|Near East Linton, East Lothian, Scotland
North front of Hailes Castle, as seen from the River Tyne.
|Built||13th to 16th centuries|
|Built by||Hugo de Gourlay|
|Historic Scotland (as Guardian)|
|Controlled by||Hepburn family|
Hailes Castle is a mainly 14th century castle about a mile and a half south west of East Linton, East Lothian, Scotland. This castle, which has a fine riverside setting, belonged to the Hepburn family during the most important centuries of its existence. Since 1926, it has been the subject of a state-sponsored guardianship agreement, which is now under the auspices of Historic Scotland. It is open to the public without charge at all reasonable times.
The castle was originally founded as a fortified tower house by Hugo de Gourlay before 1300, making it one of the oldest constructions of its kind in Scotland. The superiority of the lands was held by the Earls of Dunbar and March. The de Gourlays, a Northumbrian family, supported the English in the Wars of Independence, and their land was forfeited by order of the Scottish Crown. Hailes Castle and lands were then confirmed upon another Northumbrian, Sir Adam de Hepburn (d. before 1371), who, in the reign of David II, had a charter of the lands of Traprain, and Southalls and Northalls (now united and called Hailes) in Haddingtonshire, as well as the lands of Mersingtoun, Cockburnspath, and Rollanstoun in Berwickshire.
On December 20, 1451, Sir Patrick Hepburn, 1st Lord Hailes, had a Crown charter of the Lordship of Hailes and other lordships and lands, which his predecessors formerly held in heritage of the Earls of March, who again held them of the Crown in chief; also the lands of Prendergast, above Ayton, and others in the sheriffdom of Berwick, with all rights in the lands formerly held by George Dunbar, Earl of March, and forfeited by him: the whole erected into a free barony to be called the Barony of Hailes. He was one of the conservators of truces with England in 1449, 1451-7 and 1459. It is thought that Sir Patrick Hepburn dramatically extended the castle. A massive tower of at least four storeys was built to the west of the original construction, and a lower tower to the East to form a long north range, looming above the river Tyne. The thick curtain wall of the castle may date back to the 13th century.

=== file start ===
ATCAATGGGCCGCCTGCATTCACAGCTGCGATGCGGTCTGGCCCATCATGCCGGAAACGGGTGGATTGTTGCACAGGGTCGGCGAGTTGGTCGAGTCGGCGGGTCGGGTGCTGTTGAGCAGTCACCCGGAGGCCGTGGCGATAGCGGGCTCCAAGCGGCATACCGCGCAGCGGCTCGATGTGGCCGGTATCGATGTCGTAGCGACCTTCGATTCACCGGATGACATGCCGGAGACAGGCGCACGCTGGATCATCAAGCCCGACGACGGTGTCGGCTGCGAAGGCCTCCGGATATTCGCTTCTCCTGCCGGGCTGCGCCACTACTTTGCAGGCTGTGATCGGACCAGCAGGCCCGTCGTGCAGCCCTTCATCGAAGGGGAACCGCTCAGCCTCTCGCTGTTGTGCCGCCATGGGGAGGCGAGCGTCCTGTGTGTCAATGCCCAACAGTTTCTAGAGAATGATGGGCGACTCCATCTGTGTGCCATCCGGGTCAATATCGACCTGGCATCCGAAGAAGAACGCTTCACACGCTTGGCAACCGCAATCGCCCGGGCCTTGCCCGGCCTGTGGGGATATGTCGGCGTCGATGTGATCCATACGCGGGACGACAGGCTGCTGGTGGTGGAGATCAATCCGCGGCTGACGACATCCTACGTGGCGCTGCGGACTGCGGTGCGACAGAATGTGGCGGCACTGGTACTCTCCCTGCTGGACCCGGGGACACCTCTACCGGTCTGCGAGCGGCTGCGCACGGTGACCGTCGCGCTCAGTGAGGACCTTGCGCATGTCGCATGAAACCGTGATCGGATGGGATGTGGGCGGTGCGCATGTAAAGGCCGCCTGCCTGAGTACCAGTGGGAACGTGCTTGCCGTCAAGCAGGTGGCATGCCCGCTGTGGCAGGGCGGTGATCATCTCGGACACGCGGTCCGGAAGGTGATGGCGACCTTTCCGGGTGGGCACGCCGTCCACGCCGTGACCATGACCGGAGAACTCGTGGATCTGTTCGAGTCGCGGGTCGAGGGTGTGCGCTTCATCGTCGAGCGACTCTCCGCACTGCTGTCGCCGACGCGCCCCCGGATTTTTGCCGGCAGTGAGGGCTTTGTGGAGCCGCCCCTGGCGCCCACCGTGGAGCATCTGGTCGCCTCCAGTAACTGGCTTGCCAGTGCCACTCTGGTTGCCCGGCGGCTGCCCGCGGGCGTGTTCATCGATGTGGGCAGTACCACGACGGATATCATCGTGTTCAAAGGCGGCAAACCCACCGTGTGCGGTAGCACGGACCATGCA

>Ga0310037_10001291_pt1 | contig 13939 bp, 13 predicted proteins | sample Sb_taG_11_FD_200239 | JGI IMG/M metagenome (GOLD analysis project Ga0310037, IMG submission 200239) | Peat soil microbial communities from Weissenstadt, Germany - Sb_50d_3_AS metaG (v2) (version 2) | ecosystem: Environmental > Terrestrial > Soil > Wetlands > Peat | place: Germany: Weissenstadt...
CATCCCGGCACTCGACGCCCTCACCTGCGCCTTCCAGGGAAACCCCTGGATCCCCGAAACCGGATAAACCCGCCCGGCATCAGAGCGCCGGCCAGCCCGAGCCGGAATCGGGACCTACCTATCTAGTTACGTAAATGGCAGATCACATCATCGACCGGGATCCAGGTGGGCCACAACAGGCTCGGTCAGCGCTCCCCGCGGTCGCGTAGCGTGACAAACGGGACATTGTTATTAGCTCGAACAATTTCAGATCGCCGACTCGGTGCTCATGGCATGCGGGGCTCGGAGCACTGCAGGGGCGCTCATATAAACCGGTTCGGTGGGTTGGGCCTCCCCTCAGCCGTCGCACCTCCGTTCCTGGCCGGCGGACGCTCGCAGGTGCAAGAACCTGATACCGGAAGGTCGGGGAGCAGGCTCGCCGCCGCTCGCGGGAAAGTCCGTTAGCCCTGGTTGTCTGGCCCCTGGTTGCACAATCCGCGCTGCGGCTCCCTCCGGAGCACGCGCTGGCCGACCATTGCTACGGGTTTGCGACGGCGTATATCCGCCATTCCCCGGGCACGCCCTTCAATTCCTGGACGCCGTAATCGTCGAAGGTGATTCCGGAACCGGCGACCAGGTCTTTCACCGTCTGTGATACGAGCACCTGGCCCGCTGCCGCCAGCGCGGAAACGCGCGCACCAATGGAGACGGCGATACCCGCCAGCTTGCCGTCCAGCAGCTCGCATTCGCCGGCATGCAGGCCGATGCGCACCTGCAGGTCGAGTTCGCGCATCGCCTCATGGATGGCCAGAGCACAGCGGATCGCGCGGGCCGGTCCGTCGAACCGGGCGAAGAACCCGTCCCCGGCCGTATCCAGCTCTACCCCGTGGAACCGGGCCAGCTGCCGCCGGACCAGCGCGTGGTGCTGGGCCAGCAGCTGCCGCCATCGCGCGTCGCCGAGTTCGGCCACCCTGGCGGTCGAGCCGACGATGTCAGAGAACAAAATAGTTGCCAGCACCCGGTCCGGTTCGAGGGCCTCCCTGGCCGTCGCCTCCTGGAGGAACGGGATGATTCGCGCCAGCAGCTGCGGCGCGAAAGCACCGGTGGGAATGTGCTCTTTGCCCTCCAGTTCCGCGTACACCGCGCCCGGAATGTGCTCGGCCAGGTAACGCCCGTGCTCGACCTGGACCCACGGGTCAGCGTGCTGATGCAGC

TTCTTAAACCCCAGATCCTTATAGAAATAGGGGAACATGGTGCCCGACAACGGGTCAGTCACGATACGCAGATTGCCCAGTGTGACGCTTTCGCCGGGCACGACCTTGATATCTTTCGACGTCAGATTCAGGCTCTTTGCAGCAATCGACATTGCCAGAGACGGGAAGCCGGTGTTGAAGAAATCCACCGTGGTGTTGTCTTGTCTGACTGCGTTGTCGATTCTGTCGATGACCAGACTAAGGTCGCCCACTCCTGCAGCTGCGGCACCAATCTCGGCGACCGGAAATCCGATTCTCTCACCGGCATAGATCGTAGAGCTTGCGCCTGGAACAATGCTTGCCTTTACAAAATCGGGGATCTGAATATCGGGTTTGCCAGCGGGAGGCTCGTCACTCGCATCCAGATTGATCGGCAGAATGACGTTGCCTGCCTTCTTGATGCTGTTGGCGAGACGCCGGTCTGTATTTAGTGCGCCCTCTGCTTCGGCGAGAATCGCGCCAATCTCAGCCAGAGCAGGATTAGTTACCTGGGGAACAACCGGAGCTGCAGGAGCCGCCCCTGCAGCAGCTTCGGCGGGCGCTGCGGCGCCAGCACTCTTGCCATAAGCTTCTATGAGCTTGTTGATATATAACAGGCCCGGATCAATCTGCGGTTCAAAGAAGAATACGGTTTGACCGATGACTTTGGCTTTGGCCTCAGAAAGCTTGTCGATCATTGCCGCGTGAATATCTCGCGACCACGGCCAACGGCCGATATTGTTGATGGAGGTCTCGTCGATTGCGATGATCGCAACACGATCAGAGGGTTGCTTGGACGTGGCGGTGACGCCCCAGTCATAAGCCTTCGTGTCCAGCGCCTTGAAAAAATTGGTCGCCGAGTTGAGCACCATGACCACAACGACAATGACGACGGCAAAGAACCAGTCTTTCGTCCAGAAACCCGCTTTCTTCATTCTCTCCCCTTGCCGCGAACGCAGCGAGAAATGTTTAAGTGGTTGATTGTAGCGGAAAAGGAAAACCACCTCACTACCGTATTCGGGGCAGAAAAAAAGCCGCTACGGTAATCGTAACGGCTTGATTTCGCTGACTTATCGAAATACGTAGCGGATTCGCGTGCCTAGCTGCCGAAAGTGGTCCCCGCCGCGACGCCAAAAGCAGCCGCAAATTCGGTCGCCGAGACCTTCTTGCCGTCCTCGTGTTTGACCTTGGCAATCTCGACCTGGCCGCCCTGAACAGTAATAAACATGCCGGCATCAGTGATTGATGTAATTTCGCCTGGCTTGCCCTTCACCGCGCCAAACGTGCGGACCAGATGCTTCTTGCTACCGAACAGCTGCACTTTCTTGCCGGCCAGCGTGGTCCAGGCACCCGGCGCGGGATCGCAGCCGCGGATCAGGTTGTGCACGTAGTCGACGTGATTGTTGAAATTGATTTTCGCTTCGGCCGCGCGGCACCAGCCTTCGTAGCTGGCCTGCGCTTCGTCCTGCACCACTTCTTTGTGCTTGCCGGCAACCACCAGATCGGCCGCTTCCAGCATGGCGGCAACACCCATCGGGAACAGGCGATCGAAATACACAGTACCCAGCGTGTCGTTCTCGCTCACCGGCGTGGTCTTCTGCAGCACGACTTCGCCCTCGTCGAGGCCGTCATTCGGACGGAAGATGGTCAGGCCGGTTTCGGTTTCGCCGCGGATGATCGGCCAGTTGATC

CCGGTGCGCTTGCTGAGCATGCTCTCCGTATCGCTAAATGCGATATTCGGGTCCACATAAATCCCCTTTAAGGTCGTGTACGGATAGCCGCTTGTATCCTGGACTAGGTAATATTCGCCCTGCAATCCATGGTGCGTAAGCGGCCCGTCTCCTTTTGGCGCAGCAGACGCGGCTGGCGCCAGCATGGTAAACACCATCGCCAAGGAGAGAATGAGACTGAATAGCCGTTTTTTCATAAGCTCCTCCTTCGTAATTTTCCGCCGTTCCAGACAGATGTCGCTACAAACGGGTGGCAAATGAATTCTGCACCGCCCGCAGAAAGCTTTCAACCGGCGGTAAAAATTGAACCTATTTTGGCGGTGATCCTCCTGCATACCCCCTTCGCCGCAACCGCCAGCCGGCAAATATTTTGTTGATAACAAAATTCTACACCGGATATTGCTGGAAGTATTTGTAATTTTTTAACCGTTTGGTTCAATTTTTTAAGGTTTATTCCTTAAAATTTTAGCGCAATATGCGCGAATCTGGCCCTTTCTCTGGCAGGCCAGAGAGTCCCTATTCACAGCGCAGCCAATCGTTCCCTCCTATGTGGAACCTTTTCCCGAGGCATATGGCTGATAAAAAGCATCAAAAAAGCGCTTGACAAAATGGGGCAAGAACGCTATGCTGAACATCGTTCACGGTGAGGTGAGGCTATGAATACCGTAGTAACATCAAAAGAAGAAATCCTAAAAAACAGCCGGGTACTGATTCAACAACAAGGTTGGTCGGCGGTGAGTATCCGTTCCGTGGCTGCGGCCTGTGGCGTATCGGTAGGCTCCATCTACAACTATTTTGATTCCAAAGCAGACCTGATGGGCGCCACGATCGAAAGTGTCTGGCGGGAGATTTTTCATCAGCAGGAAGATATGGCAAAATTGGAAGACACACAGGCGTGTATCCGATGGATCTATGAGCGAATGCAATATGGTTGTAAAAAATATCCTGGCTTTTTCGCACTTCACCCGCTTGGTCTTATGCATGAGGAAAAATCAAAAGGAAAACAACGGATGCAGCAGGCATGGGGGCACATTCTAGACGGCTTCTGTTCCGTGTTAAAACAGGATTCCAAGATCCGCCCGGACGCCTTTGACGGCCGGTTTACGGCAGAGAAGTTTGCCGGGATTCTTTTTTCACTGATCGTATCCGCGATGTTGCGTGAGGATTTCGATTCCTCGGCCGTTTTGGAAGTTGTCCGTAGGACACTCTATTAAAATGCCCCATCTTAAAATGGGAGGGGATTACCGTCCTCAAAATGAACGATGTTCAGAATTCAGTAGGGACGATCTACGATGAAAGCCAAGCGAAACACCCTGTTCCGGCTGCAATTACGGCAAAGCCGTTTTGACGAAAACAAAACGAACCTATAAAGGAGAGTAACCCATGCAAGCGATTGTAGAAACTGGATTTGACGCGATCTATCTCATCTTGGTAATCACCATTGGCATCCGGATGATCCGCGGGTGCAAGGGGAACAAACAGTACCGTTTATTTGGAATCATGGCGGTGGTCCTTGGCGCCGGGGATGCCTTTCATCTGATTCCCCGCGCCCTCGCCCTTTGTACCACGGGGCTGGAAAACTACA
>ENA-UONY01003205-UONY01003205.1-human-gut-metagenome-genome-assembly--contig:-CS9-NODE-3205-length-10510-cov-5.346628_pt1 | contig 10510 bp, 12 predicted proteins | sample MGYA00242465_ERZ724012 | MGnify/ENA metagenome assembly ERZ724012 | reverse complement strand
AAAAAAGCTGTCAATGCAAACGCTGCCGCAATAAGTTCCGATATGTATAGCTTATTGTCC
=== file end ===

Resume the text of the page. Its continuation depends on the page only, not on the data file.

In 1400 it successfully withstood an attack from Harry Hotspur Percy, in league with the Earl of March. The attackers were defeated afterwards in a counter-attack led by Archibald, Master of Douglas. A successful attack by Archibald Dunbar in 1443 was followed by a massacre of the castle’s inhabitants.
In July 1547, during the war of the Rough Wooing, John Lord Borthwick was made keeper of the 'place and fortalice of Halis.' He undertook to keep it 'surlie fra our auld ynemies of Ingland and all uthairis.' He agreed only to render the house to Regent Arran, and not to the Earl of Bothwell or any of the Hepburn name. If the English came, Arran promised to send twenty four horsemen to defend the castle. After the battle of Pinkie, Lord Grey of Wilton occupied it for the English.
Oliver Cromwell partly slighted the building in 1650 after the battle of Dunbar. It later passed into the hands of the Stewarts, the Setons, and finally, in 1700, the Dalrymple of Hailes family. By the mid-19th century the castle was being used as a granary, Sir David Dalrymple, Bt., having taken advantage of the more settled times to move his family to the mansion of New Hailes.
The castle stands on a promontory on the Scottish River Tyne, blocking its strategic route, and preying on the route to Edinburgh. Within the 13th century curtain wall is the 14th century keep, to which ranges were added in the next two centuries. The major remaining works is the West Tower, a square donjon, which dwarfs the remains of the central tower that the Gourlays built, probably a rebuilding on the 16th century. Fifteenth century work includes a roofless chamber in which the remains of what appear to be an ambry and a piscina suggest it was a chapel rather than a hall. There is also a vaulted basement bakehouse and brewhouse from this period. The original tower was used as a dovecot after it ceased to be occupied. Of the East Tower, only a finger of stonework remains.
- Paul, Sir James Balfour, The Scots Peerage, Edinburgh, 1905, under 'Bothwell':135/6
- Paul, Sir James Balfour, The Scots Peerage, Edinburgh, 1905, under 'Bothwell':141/2
- J. Hill Burton, ed., Register of the Privy Council of Scotland, vol. 1 (1877), p. 81.
- The Castles of Scotland, by Martin Coventry, Goblinshead, 2001.
- Scotland’s Castles, by Hugh Fenwick, Robert Hale, 1976.